Torbreck The Laird Shiraz 2012, Barossa Valley, 15.5 Abv.

The latest release from this Marananga single vineyard is another block buster Shiraz. Rich, opulent and laden with black berry fruits, this wine has a seductive nose of tar, black liquorice, bruleed black fruits, Victoria plum spice, blue berry crumble freshly out the oven and a measured lick of expensive sophisticated oak. The secret of this Vineyard is its ability to produce fruit with great phenolics, excellent pHs and super acid / fruit balance combined with a harmonious structure. Indeed, the concentration of fruit is amazingly intense yet so balanced with complex hints of roasted coffee beans, creme brûlée, espresso, savoury cassis, and blue berry with a most luxuriously opulent, ageless finish. This certainly is a super luxury wine worthy of its premium price. Drink from 2020 to 2045+

(Wine Safari Score: 97+/100 Greg Sherwood MW)


Torbreck The Laird Shiraz 2006, Barossa Valley, 15 Abv.

As if tasting the new release Laird Shiraz 2012 wasn’t special enough, I got to taste it along side the second release 2006 to compare and contrast and to assess this wine’s style 11 years on. The aromatics remain sweetly fruited with an exotic lifted nose of creme brûlée, creme de cassis, blue berries and perfumed black berry spice. There is also an incredibly opulent vein showing tantalising saline cassis, salty liquorice, and a sappy, savoury complexity combined with the most youthful fragrant lift. The palate is soft, supple, opulent and supremely luxurious in feel. The complexity is staggering, the texture and concentration awe inspiring, and the finish impressively long and vibrant. Makes you wonder how much better a wine of this style can get? Whether or not you like Australian wines, or even riper styles of Shiraz, this is a monumental effort. Drink now to 2040+

(Wine Safari Score: 98/100 Greg Sherwood MW)

Tasting the Exotic d’Arenberg The Money Spider Roussanne 2015 McLaren Vale White…

One of my favourite Rhone variety whites is the Chapoutier Chante Alouette Hermitage Blanc made from pure Marsanne. This is unusual because with the exception of Condrieu, based on single varietal Viognier, Rhone whites are normally blends creating finished wines that are almost always greater than the sum of their parts.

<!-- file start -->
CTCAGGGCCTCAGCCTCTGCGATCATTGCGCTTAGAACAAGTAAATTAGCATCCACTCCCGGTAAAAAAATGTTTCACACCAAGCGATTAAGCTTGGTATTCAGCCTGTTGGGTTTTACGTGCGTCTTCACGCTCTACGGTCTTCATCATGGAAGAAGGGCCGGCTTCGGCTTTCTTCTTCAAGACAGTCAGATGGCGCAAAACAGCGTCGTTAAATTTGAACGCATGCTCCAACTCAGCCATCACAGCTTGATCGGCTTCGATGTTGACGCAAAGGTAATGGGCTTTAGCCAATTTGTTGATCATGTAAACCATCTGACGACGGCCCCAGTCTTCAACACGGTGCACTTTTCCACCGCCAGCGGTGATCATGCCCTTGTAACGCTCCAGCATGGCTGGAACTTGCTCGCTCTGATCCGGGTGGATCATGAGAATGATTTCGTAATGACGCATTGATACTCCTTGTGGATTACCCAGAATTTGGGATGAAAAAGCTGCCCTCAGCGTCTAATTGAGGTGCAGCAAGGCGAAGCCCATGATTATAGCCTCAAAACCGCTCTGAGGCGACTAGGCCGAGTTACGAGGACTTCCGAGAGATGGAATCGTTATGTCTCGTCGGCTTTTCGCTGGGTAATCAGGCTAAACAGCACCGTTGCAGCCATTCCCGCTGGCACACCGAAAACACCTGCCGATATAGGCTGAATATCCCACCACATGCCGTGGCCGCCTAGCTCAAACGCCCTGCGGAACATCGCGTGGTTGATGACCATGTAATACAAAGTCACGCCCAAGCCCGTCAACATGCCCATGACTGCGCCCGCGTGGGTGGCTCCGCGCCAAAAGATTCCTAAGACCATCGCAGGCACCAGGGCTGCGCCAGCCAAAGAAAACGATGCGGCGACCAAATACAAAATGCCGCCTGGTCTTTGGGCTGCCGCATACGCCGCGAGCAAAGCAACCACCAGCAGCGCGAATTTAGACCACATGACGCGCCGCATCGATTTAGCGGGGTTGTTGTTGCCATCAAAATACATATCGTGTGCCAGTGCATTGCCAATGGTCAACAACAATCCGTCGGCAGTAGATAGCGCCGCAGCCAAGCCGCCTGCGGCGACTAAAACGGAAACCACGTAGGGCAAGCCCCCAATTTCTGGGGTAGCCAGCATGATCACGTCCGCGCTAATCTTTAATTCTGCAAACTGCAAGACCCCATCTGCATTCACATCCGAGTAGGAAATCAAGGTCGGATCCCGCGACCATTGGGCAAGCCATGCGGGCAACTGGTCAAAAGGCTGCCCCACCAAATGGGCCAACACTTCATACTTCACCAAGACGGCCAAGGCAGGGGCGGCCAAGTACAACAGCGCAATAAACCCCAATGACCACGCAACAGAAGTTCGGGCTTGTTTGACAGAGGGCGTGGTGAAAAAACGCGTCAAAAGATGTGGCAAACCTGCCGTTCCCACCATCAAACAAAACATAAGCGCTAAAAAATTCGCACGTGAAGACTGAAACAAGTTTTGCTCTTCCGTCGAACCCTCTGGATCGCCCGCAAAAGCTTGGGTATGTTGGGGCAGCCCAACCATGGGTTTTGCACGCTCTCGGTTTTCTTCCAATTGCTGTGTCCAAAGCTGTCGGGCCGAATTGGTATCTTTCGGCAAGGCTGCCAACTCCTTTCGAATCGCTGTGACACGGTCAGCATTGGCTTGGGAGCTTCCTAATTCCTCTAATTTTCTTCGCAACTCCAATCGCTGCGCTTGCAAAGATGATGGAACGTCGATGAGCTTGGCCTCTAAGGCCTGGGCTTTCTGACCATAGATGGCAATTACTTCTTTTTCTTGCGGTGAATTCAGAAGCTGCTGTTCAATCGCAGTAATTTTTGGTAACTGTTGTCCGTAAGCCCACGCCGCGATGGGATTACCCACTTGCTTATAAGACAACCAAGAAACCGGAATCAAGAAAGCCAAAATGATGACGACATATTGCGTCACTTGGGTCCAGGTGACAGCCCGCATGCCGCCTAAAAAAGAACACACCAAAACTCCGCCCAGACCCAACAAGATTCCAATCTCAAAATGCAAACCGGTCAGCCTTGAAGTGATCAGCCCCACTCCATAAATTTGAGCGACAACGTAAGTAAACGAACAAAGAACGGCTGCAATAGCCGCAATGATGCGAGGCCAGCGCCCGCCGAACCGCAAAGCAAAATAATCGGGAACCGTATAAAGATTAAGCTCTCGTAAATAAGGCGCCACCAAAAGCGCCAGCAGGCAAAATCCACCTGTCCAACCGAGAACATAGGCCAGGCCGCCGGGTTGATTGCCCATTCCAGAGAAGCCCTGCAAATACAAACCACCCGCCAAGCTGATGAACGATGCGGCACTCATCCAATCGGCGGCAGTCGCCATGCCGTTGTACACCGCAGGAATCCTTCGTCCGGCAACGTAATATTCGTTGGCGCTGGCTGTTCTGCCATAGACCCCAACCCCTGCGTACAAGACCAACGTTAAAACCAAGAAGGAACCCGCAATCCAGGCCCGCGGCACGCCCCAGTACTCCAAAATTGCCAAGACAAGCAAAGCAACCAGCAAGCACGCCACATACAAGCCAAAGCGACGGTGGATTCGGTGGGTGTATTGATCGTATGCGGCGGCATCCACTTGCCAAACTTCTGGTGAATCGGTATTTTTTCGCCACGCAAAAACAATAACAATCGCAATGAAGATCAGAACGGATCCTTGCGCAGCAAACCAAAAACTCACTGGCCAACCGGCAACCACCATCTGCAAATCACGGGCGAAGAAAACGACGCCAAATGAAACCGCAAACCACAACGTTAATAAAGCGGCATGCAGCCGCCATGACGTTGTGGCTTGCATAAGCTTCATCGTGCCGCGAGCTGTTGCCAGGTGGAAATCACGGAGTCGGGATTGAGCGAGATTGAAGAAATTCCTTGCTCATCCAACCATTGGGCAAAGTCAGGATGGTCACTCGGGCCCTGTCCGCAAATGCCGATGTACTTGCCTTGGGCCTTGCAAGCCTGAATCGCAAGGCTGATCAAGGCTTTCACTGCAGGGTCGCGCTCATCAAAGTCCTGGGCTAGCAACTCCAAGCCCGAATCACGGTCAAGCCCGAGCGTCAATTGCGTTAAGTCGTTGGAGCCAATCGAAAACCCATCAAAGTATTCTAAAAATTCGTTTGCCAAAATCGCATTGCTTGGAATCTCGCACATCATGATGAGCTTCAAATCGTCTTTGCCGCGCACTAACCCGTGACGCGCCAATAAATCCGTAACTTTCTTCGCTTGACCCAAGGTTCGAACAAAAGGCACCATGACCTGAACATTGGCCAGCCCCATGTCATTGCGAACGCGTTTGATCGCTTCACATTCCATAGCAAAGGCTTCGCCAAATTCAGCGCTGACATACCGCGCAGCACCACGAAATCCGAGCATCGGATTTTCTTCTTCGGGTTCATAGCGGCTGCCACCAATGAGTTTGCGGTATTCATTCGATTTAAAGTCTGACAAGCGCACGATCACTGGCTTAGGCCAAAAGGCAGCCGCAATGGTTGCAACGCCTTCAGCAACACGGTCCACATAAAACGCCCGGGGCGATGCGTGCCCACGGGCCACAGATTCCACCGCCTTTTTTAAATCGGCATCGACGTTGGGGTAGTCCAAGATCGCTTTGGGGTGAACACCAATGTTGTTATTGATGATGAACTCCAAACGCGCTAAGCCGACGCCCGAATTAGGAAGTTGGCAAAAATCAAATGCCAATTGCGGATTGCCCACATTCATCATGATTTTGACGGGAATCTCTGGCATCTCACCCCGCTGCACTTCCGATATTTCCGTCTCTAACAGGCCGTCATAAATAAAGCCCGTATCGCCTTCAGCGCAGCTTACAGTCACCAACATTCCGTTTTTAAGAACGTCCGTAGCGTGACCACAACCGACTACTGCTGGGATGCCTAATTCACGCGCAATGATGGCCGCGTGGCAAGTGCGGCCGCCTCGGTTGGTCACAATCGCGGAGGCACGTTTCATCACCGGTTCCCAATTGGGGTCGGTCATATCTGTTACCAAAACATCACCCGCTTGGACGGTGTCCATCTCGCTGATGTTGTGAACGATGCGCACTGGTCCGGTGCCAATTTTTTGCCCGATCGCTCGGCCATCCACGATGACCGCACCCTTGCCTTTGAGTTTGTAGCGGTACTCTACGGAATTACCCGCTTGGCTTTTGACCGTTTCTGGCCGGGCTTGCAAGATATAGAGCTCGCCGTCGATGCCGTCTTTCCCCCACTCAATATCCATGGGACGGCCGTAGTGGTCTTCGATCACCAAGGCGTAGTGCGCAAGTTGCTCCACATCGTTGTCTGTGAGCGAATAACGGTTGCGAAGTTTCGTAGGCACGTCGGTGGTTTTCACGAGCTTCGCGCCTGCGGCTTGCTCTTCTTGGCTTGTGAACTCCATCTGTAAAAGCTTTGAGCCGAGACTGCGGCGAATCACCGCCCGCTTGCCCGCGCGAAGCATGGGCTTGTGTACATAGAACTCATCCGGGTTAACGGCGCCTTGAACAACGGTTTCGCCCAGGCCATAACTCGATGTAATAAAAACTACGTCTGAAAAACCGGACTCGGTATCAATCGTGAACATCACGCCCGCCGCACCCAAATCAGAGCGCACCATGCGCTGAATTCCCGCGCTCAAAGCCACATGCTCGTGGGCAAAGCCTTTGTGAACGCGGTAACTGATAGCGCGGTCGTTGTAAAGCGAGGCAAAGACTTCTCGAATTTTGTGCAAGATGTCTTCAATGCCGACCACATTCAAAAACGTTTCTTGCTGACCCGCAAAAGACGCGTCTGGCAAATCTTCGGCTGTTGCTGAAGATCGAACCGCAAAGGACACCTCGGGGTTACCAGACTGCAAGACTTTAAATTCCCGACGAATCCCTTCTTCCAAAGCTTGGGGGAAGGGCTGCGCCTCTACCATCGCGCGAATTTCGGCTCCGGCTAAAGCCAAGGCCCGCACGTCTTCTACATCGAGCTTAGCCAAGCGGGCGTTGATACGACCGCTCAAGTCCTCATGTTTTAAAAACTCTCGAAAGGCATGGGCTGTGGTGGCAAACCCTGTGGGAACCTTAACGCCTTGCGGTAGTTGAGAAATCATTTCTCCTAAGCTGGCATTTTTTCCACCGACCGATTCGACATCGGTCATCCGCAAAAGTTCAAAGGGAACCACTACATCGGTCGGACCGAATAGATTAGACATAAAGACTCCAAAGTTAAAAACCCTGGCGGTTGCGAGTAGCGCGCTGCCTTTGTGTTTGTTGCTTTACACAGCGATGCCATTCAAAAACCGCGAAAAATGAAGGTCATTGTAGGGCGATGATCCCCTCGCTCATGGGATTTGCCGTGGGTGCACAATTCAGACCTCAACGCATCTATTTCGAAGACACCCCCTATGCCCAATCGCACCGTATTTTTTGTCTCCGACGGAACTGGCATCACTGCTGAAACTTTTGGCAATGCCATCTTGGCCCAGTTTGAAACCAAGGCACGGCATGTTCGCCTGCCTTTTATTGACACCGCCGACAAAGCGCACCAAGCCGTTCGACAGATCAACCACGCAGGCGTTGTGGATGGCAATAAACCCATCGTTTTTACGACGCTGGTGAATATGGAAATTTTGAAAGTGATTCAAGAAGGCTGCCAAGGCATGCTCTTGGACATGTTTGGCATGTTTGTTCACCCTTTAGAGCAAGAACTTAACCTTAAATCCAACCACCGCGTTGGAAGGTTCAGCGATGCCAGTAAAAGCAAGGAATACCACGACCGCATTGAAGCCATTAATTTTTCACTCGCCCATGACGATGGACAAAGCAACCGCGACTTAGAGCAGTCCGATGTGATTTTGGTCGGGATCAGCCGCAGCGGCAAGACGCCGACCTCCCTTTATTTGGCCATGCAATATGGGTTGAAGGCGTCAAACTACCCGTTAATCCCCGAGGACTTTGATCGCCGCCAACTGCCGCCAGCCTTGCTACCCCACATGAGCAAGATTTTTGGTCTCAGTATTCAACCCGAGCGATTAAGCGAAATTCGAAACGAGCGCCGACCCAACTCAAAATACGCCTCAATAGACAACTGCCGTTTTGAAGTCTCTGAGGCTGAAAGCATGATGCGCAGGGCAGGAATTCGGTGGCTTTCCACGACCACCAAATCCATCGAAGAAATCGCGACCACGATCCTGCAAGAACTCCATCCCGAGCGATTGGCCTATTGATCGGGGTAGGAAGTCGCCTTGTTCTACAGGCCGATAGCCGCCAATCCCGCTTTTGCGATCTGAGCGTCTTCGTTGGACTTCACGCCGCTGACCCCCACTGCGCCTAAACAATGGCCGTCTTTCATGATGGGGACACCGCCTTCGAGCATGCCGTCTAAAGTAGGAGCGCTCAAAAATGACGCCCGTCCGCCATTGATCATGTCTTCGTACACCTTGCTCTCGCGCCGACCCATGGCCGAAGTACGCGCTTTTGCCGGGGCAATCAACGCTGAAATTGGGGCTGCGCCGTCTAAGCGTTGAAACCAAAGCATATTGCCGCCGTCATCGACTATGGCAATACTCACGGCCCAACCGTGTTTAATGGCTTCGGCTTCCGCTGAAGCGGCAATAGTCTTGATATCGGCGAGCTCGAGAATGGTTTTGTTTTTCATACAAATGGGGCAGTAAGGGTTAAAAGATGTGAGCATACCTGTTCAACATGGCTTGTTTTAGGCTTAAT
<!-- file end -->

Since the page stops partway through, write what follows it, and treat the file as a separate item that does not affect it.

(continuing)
Another fine wine in this mould is the Roussanne 2015 from Southern Australia, where the d’Arenberg winery, established in 1912, has been tending vineyards for four generations. Chester Osborn oversees the wine making where Roussanne grapes were gently basket pressed and fermented in stainless steel, finishing at 13.4 Abv. 

The quaint name originates in the vineyards where the harvesting of the first vintage of 2000 was cancelled due to swarms of money spiders that were found in the fruiting bunches. Consequently, they were spared and thus the 2001 represents the maiden vintage instead.


Tasting Note: Now this is an exotic, aromatic beast. The nose unfurls in layers of perfume and fruit. Rich crunchy yellow peaches, stem ginger, toasted almonds, tangerine citrus pastille fruits, green honeydew melon and seductive honey suckle fragrance. The palate is rich, unctuous, fleshy and voluptuous but with a very contrary, nervy vein of acidity. It thoroughly tantalises the senses. The concentration is profound but is so beautifully balanced with pithy marzipan spice, caramelised green figs, and a long sweet – sour finish. A wine with real presence and interest at a great price. 

(Wine Safari Score: 93/100 Greg Sherwood MW)

Tasting Profound Dry Australian Riesling at its Very Best ~ Clos Clare Riesling 2015, Watervale, 12.5 Abv.